OMB makes a bid for best value

Officials want to convince a skeptical Congress of A-76’s advantages

The Office of Management and Budget’s renewed offensive to promote competitive sourcing is taking a page out of the e-government playbook.

With two new reports and planned face-to-face meetings, OMB will try to make its case to Congress through raw numbers which, officials hope, clearly show that public-private competitions provide significant savings. Officials are working to convince Congress to remove limits on competitions under OMB Circular A-76, including using the best-value trade-off.

But some observers think the onus is still on OMB to prove the benefits of competitive sourcing, and one government official admits that the White House has not provided enough evidence.

This is a “tough sell to Congress,” the official said, speaking on the condition of anonymity. “We need to have more studies that show how it has made government better and brought in more bidders.”

OMB acting director Clay Johnson said, “The key is how we follow up with the Hill with meetings and explain the benefits.”

OMB officials say the reports show agencies have only scratched the surface on the amount of money and time that can be saved through this initiative. They also show that competitive sourcing does not mean federal workers are losing jobs. (To read the reports, go to and enter 572 in the Quickfind box.)

The reports show “an accurate reflection of the progress agencies have made, and there are areas where we can get better,” the government official said. “It really shows civilian agencies can do it. Very few federal employees are being laid off, and I don’t see many unions’ fears coming true.”

OMB is launching the offensive after Congress inserted a provision in the fiscal 2006 Transportation, Treasury, Housing and Urban Development, the Judiciary, the District of Columbia and Independent Agencies appropriations bill that limits how agencies can use best-value trade-offs when competing inherently commercial jobs against the private sector. Best value is when agencies consider not just lowest cost, but which offer gives agencies the best deal in technology, terms, conditions and price.

The provision precludes agencies from converting work performed by more than 10 employees to the private sector unless the agency proves a contractor could cut the work’s cost by an amount that equals or exceeds the lesser of 10 percent of the personnel-related costs or $10 million.

It has the support of federal unions, who argue that it requires agencies to make determinations based solely on cost, not best-value judgments.

“OMB’s determination to undermine that reasonable requirement is disappointing, to say the least, and reflects the administration’s insistence on injecting a measure of unnecessary and unwise subjectivity into the spending of taxpayer dollars,” said Colleen Kelley, president of the National Treasury Employees Union.

But in a report to Congress, OMB and the Office of Federal Procurement Policy said this limitation tilts public-private competitions in favor of the incumbent agency and discourages industry from participating. Choosing winners from these competitions based on cost alone might not always result in the best value, OMB said.

“The most significant benefit of the trade-off process is measured not in dollars alone, but in the transformational improvements that are made possible when the government has the ability to choose the solution that is best in terms of both cost and quality,” OMB said in its Report on the Use of Best Value Tradeoffs in Public-Private Competitions.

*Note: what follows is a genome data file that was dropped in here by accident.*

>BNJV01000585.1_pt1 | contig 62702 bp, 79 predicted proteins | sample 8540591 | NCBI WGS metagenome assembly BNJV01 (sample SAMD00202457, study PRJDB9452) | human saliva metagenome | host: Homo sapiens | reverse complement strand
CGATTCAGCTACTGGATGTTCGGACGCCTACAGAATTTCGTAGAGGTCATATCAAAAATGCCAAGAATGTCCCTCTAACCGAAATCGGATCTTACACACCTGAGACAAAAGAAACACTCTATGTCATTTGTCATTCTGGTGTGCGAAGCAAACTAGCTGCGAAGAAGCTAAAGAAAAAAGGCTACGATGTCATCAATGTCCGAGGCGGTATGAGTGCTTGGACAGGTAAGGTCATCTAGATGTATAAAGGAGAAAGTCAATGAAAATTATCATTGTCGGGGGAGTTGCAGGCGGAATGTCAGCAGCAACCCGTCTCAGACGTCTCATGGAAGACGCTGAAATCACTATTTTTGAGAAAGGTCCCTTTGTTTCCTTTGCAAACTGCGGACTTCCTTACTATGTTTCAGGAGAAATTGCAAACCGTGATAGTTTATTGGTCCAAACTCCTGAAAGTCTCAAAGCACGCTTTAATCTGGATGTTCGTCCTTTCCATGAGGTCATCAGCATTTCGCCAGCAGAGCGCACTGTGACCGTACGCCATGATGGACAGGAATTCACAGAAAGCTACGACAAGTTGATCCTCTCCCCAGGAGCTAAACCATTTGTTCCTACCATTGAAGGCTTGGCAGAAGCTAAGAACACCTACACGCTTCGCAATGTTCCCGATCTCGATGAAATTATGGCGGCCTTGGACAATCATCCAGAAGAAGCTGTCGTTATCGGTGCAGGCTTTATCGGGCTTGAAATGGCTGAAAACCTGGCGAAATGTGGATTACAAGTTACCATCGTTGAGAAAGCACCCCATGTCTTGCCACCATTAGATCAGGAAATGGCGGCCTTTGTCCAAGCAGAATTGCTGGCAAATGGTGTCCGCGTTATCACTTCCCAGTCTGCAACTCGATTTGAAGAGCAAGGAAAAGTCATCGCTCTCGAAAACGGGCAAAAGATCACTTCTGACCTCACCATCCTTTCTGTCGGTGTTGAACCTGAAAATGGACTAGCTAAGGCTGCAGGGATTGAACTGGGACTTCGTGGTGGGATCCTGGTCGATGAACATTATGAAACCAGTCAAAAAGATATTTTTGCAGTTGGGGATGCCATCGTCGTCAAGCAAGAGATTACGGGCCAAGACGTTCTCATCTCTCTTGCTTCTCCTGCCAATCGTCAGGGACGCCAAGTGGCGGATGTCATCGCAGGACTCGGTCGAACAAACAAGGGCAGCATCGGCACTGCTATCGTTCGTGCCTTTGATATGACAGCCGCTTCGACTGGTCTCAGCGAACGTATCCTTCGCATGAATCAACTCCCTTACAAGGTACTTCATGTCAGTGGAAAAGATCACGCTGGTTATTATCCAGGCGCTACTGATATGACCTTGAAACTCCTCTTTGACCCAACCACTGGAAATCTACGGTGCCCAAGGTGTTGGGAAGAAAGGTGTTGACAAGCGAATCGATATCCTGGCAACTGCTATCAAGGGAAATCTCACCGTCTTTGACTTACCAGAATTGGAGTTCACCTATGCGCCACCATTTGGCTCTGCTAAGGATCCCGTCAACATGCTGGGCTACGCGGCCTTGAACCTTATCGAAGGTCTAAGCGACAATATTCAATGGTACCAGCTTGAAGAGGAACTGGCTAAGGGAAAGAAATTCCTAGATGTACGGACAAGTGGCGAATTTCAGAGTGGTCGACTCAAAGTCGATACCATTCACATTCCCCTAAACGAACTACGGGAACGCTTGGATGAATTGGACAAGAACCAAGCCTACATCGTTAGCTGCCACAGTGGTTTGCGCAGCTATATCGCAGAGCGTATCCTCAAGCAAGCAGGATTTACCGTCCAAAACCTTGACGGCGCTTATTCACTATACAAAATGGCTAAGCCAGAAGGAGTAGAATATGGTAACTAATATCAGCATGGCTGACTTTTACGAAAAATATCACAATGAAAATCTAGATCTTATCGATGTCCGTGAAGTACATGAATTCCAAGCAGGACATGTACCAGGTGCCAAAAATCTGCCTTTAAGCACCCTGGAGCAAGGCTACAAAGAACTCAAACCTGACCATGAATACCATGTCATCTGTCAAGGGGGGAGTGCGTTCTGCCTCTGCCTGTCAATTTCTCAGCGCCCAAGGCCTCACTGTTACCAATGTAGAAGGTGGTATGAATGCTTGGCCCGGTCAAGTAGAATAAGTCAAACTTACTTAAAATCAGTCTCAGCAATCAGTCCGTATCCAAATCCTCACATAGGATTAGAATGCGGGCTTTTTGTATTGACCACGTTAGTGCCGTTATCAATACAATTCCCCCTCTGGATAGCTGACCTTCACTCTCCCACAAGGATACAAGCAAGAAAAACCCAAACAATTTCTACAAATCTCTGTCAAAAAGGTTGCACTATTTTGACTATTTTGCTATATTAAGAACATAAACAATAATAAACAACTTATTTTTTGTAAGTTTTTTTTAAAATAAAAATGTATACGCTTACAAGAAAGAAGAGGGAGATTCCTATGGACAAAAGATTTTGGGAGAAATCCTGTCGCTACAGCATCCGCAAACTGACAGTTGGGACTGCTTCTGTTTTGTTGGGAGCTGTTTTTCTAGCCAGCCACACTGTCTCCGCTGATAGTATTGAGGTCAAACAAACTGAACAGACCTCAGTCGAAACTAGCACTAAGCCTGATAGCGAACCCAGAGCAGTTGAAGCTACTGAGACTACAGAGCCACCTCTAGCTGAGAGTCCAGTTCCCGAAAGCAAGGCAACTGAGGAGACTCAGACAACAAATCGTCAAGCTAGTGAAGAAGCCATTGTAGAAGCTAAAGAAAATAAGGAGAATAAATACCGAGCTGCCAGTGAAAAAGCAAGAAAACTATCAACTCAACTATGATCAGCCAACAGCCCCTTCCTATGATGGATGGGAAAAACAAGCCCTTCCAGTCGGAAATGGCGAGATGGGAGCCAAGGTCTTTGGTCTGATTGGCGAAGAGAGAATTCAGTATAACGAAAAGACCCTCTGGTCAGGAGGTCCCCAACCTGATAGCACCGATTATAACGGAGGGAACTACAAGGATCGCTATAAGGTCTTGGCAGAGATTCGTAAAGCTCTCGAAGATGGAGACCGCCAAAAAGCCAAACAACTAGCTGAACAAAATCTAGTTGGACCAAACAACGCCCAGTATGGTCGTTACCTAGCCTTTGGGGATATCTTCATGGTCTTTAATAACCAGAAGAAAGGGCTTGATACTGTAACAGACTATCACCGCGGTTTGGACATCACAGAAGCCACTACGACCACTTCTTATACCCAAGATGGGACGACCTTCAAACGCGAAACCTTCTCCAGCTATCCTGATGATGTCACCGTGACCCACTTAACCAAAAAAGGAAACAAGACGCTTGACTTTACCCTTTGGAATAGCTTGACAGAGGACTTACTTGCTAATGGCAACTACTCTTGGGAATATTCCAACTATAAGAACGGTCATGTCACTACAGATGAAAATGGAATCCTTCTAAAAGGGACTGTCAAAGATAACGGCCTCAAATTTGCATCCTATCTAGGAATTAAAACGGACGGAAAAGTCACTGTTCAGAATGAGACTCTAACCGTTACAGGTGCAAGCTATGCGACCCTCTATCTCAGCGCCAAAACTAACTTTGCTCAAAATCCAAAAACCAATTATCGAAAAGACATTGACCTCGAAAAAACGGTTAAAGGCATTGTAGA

The report gives, as an example, the Federal Aviation Administration’s outsourcing last year of its automated flight services modernization. FAA awarded a contract to Lockheed Martin Corp. for $1.9 billion, which, OMB extimates, could bring in about $2.2 billion in savings. Had the limits on best value been in place then, “FAA would have been left with selecting between proposals that offered little more than maintaining the current environment—i.e., a low-cost, short-term fix with minimal capital investment, and a remaining burden,” the report said.


The FAA contract is one of the largest public-private competitions won by the private sector—so big, in fact, that it reduced the overall number of federal employees winning these competitions by nearly 30 percent, OMB said in a separate report.

Through fiscal 2004, federal employees won competitive-sourcing competitions nearly 90 percent of the time, but because of the FAA deal and other large competitions conducted by NASA and the Office of Personnel Management, that number dropped to 60 percent in 2005, the report said.

The drop-off is a major contention point for federal unions, which claim the competitive-sourcing initiative is a political move to turn over government operations to the private sector.

NTEU argues that awarding

A-76 competitions to the private sector could result in higher costs because of potential project overruns and missed deadlines. Companies can artificially offer low bids to win contracts and then increase those costs once the project is ongoing—at the expense of the taxpayer, NTEU said.

One area OMB can improve, observers said, is increasing the number of private companies that participate in competitive-sourcing competitions. Nearly half of the competitions over the past two years have received one or no industry bids.
“The more competition there is, the more savings you have. The data proves it,” said Robert Burton, acting OFPP administrator.

GCN assistant managing editor for news Jason Miller contributed to this story.

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